One way for tribes to assert their sovereignty is by establishing tax-exempt public and charitable organizations under authority of tribal government and a little-known provision of the tax code.
In 1982, Congress passed the Indian Tribal Governmental Tax Status Act, codified in the Internal Revenue Code as Section 7871, treating tribal governments as state governments for a variety of specified tax purposes.
Under IRC Section 7871, tax-exempt tribal governmental organizations can maintain a greater degree of sovereignty than under Section 501(c)(3), which is the far more familiar designation. But organizations exempted from taxation under 501(c)(3) are generally chartered by states, thus subjecting tribes and their political subdivisions to the supervision of a state attorney general’s office, where jurisdiction over “expressly public and charitable purposes” is normally housed.
Let’s be clear: tribal sovereignty already exists apart from 7871, and there is value in simply exercising it. But a 7871 letter ruling from the Internal Revenue Service points the concerned donor to a law stating that his or her donation is tax-exempt. It also lightens the so-called compliance burdens of 501(c)(3) status, which requires that organizations fill out IRS form 1023 initially and file reporting form 990 annually with the IRS.
Neither form is required under 7871, permitting tribes to decide for themselves on reporting issues. And in the case of inter-tribal tax-exempt organizations, 7871 status dispenses with the often difficult politics of selecting one tribe as the lead agency for purposes of tax-related corporate structure.
These were major considerations recently, as the Columbia River Inter-Tribal Fish Commission explored setting up its Spirit of the
Salmon Fund as a political subdivision. Tribes in the Columbia River Basin are often engaged with the states of Washington, Idaho and Oregon over salmon conservation and restoration policy. The commission felt that if they formed a traditional 501(c)(3) organization, subject to state regulation, the line between Spirit of the Salmon Fund and CRITFC would blur and become a standing invitation to state interference.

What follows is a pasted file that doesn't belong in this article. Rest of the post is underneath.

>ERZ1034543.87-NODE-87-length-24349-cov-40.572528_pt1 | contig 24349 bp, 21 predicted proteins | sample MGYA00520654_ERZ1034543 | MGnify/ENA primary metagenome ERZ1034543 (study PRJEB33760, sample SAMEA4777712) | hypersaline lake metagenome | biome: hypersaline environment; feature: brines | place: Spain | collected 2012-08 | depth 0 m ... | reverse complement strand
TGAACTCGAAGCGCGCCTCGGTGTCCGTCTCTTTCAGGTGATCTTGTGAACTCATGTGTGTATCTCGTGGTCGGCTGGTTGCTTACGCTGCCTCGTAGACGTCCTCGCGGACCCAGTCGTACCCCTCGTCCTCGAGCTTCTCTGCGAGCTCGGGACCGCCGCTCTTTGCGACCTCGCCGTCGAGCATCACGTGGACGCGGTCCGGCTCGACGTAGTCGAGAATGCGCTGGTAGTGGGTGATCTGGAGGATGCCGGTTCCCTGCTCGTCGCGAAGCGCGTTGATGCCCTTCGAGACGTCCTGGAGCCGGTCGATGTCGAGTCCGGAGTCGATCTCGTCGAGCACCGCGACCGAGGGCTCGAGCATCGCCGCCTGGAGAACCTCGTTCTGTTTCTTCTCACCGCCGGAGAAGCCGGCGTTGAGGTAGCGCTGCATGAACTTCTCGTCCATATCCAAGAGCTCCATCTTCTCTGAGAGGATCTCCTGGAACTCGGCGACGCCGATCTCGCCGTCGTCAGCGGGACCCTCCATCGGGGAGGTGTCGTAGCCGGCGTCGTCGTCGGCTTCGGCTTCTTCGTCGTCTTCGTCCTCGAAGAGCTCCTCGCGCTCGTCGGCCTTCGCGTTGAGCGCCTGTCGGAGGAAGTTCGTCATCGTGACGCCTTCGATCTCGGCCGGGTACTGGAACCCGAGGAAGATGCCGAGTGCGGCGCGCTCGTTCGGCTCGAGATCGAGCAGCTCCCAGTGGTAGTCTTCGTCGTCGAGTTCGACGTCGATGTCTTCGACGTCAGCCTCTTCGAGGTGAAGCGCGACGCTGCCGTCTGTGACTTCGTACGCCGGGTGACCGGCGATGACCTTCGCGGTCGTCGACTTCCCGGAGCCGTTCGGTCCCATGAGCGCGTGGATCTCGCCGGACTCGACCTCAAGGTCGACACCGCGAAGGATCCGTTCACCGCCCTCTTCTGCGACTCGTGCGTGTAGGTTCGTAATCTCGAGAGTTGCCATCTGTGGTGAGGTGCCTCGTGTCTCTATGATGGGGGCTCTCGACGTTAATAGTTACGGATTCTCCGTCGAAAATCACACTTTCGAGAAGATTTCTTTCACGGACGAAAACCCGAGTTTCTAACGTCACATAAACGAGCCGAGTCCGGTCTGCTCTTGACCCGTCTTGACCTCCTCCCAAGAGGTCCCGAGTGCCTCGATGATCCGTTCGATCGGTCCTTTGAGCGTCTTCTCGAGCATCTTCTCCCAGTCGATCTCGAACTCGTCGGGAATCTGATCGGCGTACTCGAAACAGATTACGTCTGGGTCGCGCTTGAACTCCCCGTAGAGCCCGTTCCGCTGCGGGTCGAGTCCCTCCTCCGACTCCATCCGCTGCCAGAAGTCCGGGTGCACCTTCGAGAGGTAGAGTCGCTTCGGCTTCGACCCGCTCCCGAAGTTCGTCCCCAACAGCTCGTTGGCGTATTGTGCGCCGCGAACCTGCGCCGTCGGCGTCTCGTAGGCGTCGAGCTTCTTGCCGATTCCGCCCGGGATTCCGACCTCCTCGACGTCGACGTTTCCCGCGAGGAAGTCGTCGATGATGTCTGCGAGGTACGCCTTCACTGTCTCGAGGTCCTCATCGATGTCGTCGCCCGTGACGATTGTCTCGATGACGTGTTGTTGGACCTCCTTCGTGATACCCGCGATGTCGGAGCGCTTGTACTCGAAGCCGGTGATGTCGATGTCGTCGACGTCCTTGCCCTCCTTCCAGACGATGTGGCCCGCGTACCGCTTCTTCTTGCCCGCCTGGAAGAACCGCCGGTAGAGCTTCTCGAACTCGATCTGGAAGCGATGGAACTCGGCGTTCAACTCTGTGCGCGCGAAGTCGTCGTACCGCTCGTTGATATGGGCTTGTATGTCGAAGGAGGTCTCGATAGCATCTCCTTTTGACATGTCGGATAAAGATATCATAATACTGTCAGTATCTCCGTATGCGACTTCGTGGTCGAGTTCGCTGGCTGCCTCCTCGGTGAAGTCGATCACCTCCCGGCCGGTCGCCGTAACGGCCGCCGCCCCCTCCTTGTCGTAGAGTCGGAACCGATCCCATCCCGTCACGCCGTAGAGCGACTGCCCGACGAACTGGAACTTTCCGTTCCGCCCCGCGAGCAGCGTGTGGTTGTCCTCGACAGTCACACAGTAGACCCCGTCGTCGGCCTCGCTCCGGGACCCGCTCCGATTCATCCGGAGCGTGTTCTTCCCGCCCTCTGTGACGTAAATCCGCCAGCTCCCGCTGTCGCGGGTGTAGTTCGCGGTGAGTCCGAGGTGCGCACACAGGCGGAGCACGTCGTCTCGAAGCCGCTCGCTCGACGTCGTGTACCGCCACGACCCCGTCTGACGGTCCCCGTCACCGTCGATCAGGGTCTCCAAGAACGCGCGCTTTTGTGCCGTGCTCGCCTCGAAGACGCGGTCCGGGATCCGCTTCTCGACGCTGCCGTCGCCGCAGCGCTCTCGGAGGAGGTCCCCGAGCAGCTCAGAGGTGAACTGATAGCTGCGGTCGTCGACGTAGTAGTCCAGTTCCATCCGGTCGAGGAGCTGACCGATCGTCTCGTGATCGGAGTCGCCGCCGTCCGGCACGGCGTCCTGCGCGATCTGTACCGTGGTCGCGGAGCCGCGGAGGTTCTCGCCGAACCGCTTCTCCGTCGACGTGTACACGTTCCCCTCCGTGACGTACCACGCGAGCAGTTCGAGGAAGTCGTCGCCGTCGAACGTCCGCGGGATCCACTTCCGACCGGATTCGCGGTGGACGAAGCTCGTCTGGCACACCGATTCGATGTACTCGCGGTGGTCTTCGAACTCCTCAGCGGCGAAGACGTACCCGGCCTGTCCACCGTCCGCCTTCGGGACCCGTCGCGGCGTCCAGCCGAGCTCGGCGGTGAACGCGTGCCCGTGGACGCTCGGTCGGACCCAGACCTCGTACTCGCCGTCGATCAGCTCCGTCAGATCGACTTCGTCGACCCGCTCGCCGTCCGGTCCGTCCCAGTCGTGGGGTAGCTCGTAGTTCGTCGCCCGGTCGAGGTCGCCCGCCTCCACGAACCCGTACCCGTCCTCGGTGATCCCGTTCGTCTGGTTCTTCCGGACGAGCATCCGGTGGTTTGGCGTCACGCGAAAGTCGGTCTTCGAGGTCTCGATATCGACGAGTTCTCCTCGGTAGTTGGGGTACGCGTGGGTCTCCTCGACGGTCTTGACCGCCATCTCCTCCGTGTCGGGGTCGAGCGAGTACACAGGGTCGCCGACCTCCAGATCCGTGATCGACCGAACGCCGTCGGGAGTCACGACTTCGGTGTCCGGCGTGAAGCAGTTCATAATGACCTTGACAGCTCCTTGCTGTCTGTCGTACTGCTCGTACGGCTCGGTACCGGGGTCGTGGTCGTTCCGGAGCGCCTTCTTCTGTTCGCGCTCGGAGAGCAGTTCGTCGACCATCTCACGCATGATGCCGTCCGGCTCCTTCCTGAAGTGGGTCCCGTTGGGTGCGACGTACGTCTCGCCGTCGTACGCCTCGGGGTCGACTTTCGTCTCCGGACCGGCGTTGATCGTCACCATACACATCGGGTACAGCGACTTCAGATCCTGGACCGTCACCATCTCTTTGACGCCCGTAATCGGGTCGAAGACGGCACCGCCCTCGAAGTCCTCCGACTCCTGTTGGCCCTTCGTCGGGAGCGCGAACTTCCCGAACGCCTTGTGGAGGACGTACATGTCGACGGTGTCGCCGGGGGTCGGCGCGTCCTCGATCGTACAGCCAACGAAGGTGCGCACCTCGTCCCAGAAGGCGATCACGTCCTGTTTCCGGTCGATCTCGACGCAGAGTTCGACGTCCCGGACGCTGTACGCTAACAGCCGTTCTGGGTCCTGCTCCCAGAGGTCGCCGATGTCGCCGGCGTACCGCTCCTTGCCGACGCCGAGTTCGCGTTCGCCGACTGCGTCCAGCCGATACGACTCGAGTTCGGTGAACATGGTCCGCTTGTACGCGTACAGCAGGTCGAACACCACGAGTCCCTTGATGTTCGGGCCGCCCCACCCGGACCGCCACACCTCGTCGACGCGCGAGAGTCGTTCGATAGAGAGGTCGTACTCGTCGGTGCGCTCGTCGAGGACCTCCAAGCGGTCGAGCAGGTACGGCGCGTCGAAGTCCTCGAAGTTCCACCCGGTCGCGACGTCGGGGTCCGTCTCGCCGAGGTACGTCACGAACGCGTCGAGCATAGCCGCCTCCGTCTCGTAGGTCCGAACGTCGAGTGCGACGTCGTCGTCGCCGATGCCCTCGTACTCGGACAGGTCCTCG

In the view of Elizabeth Bradley Ferdig, development coordinator for the commission, if Spirit of the Salmon Fund could be accountable to its donors, CRITFC, and the IRS through Section 7871, it doesn’t need the supervision of Oregon state (where the commission is headquartered).
Another plus of Section 7871 for the commission: the lag time between filing papers and creating the fund was minimized, for the IRS had already ruled Columbia River Inter-Tribal Fish Commission eligible to receive tax-deductible contributions under Section 7871.
All the way back in 1987, the IRS had given lengthy consideration to the commission’s claim of being a “political subdivision” of tribal government.
Then as now, CRITFC was a consortium of four tribes: the Nez Perce, Umatilla, Warm Springs and Yakama. But the commission made its case that the founding tribes had delegated it one of three sovereign powers — the power to police, based on the commission’s purpose of enforcing tribal fishing regulations. (The other two sovereign powers that would also meet the “political subdivision” test are the power to tax and the power of eminent domain.) In July 1989, the commission received a letter ruling from the IRS confirming its tax treatment under Section 7871 and making it one of the few inter-tribal political subdivisions recognized by the IRS since 1982.
Let’s repeat that in several ways, if only because it still is not fully understood: 1) 7871 offers many of the same tax benefits as 501(c)(3) for practical tax purposes, meaning 2) all donations to a 7871 organization are tax deductible and 3) foundations can make grants to such organizations.
While Section 7871 confers some of the same tax benefits associated with 501(c)(3) organizations, certain requirements customary to 501(c)(3)s do not apply under 7871. But because they make good sense and are so familiar to funders, CRITFC has voluntarily adopted them for Spirit of the Salmon Fund. Bylaws state that every donor will receive a letter of acknowledgment — standard practice throughout philanthropy, though not strictly necessary under the terms of Section 7871. For grantmakers and other donors who value the information available on the form 990 that most 501(c)(3)s must file annually with the IRS, the same bylaws state that such data will be made publicly available, though again the terms of Section 7871 do not strictly require it. For good measure, a resolution forbids any form of political lobbying by Spirit of the Salmon Fund.
In such ways, through resolutions and bylaws, tribal 7871 organizations can mitigate the concerns of donors who are more comfortable with the established routines of 501(c)(3) grantees while retaining the advantages of self-regulated sovereignty.